Ash cloud strands thousands of Israelis

"People are up in the air, so to speak," say relieved returnees.

Travelers wait at Madrid airport 311 (photo credit: Associated Press)
Travelers wait at Madrid airport 311
(photo credit: Associated Press)
As the transportation ministers of the European Union convened to decide whether to allow flights to resume to and from the continent, at Ben-Gurion Airport, arriving passengers were just happy to be home in time for Remembrance Day.
Several airlines, El Al among them, plan to renew flights to European destinations on Monday, but on Sunday, the arrival and departure halls at Ben-Gurion were quiet and the electronic signs notifying passengers of takeoffs and landings were blinking red, as more than half of the flights had been canceled.
Like hundreds of airports around the world, Ben-Gurion was suffering from the effects of the volcanic eruption in Iceland that spread a blanket of ash across Europe.
The Israel Airports Authority (IAA) said that since the volcano erupted on Thursday, more than 240 flights in and out of Ben-Gurion were canceled, affecting more than 40,000 passengers. Most of the canceled flights were to or from Western Europe, but at least one direct flight from Canada was also called off.
Thousands of Israeli travelers in other parts of the world are also stuck, as most return flights are usually planned with a stopover in Europe.
The IAA urged passengers to check with their airlines or on the IAA’s Web site ( or hotline (03-975-5555) for flight cancellations or delays before leaving for the airport.
Passengers can check with El Al by dialing *2250.
While the departures hall was operating, albeit at a lower capacity than normal, mostly servicing passengers bound to Eastern Europe, the arrivals hall was all but empty. The only people there were airport employees and journalists waiting for interview subjects on the odd incoming plane.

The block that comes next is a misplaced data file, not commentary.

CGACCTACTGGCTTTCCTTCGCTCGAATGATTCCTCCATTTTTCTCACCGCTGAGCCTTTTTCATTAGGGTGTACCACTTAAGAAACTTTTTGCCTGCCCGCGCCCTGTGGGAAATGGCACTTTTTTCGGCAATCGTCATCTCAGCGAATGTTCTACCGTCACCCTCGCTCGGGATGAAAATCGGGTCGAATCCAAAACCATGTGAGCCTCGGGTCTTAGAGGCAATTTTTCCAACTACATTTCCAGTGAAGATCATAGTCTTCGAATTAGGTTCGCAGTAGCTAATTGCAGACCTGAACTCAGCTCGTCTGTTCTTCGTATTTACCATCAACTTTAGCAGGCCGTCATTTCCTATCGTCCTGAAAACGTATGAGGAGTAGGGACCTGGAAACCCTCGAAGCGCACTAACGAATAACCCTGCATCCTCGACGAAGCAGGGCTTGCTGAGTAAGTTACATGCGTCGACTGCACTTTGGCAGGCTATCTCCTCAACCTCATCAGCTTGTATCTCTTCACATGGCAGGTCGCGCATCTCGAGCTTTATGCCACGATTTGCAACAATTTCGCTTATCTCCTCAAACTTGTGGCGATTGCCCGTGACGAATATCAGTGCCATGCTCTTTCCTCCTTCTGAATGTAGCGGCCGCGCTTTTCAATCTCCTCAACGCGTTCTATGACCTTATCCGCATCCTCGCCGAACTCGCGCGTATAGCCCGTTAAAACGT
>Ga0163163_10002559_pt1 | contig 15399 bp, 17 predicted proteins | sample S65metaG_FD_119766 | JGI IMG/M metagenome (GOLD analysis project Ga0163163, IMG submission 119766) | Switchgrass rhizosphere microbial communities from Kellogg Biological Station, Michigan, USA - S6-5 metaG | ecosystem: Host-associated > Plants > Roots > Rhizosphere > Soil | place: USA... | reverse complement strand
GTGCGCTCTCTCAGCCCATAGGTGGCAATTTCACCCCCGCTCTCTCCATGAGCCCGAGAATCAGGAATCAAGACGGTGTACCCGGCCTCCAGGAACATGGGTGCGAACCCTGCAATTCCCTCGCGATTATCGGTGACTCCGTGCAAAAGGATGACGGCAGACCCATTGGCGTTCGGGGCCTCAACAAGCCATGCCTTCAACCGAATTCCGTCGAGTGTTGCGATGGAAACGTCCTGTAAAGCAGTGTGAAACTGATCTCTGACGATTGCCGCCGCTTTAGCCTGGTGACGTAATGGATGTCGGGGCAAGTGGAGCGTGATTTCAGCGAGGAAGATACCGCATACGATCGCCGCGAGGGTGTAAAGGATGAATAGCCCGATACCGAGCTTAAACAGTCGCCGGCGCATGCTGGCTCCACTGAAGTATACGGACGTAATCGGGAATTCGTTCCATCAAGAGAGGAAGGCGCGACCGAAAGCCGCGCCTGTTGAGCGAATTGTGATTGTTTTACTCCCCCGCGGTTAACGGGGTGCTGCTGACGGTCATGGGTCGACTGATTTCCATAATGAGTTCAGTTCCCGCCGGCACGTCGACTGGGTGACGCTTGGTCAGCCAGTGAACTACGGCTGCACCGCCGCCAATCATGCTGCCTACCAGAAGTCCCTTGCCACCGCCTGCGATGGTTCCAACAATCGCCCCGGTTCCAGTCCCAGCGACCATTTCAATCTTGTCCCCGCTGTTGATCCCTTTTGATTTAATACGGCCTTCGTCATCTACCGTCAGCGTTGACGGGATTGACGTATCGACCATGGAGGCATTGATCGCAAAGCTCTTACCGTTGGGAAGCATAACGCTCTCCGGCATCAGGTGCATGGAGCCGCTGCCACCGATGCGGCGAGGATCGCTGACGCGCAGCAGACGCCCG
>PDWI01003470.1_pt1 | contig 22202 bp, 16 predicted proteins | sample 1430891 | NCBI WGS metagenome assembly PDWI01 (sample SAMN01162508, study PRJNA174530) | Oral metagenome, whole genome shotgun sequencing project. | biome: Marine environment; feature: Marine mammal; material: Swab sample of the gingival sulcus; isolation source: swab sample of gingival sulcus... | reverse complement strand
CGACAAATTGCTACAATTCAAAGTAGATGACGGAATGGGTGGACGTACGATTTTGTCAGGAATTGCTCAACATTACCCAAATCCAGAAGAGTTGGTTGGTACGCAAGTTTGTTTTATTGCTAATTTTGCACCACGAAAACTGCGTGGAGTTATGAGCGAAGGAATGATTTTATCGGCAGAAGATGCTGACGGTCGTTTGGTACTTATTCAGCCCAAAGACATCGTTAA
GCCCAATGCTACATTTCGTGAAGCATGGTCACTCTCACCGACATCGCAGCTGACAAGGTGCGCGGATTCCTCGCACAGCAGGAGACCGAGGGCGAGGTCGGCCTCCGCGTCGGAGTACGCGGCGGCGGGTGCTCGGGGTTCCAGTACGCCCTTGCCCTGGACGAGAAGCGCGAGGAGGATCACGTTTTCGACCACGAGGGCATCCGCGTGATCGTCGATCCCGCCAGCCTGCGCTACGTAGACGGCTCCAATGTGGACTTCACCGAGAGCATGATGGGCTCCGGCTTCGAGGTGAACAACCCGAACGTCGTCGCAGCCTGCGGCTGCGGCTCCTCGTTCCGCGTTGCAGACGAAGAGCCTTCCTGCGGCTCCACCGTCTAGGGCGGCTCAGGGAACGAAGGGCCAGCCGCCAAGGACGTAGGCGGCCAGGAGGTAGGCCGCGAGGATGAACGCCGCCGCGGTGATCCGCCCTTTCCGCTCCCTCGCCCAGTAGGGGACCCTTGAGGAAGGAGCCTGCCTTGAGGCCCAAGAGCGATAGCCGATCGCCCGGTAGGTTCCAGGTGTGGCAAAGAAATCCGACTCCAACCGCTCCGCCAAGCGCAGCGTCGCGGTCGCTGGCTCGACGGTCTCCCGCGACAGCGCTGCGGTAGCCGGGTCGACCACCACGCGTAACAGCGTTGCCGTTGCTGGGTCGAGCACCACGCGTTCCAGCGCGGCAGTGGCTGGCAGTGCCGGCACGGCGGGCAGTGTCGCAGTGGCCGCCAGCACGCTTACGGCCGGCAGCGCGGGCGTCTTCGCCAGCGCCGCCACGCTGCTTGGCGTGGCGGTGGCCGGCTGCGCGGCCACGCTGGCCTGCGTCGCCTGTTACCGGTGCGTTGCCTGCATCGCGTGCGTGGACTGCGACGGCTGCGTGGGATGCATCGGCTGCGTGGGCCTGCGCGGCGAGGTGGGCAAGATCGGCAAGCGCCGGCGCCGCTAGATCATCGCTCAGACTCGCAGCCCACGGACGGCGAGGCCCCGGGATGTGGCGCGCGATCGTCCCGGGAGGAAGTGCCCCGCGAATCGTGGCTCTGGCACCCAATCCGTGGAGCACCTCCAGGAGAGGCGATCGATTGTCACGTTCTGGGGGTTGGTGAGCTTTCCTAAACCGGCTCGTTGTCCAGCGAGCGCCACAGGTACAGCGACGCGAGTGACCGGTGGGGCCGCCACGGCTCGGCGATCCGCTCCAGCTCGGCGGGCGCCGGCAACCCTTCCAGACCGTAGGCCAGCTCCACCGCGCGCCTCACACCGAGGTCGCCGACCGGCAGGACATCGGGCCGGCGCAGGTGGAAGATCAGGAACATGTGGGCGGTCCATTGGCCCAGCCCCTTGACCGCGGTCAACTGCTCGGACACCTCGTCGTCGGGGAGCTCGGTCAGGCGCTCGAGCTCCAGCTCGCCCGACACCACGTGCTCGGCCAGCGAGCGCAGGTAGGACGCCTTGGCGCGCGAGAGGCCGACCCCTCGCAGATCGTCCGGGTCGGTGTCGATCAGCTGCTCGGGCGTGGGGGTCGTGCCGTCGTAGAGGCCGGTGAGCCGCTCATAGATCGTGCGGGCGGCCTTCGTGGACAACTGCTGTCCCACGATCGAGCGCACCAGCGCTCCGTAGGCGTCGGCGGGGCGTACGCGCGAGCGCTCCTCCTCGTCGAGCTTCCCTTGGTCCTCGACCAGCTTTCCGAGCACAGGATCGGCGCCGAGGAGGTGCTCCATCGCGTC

“We were incredibly lucky to be on this flight,” said Benny Glicksman, who together with his brother-in-law, Yoram Dvir, arrived on one of El Al’s flights from Rome. “We managed to rent the last available car at the Bologna airport and then drove all night to Rome in order to make it.”
The pair, who were in Italy for a trade conference, said they rushed to make the flight because they had heard rumors that Rome’s airport would also be shut down and wanted to make sure they’d be home for Remembrance Day and Independence Day.
“We already bought the meat for the barbecue,” Dvir joked.
Glicksman said one of the most stressful things about the trip was the lack of certainty.
“The skies are dark and you don’t know if the city you’re in will be next to have its airport shut down. People are up in the air, so to speak, and it makes for an anxious environment,” he said.
“In order to get things moving you have to look after yourself,” said Dvir. “If we hadn’t made the effort and ran around like crazy from the airport to the hotel and back, all the while making calls to make sure we had room on the plane and that it was leaving on schedule, we would have been stranded.”
An estimated 15,000 Israelis are stuck in Europe waiting for flights to resume. For those who were able to make it to Rome, Athens or Madrid, El Al offered a way back.
Other airlines have also offered alternative flights through unaffectedlocations. Israir announced it was resuming flights to and from Nice,Berlin and Moscow.
Also stranded in a strange land were some25,000 foreign tourists in Israel, who were scheduled to return totheir homes but found themselves spending more time here than expected.
Tohelp them find accommodations and give them a favorable impression ofIsrael, the Tourism Ministry ordered the production of a specialbooklet, highlighting hotels and attractions that tourists could visitwhile waiting for the flights to resume.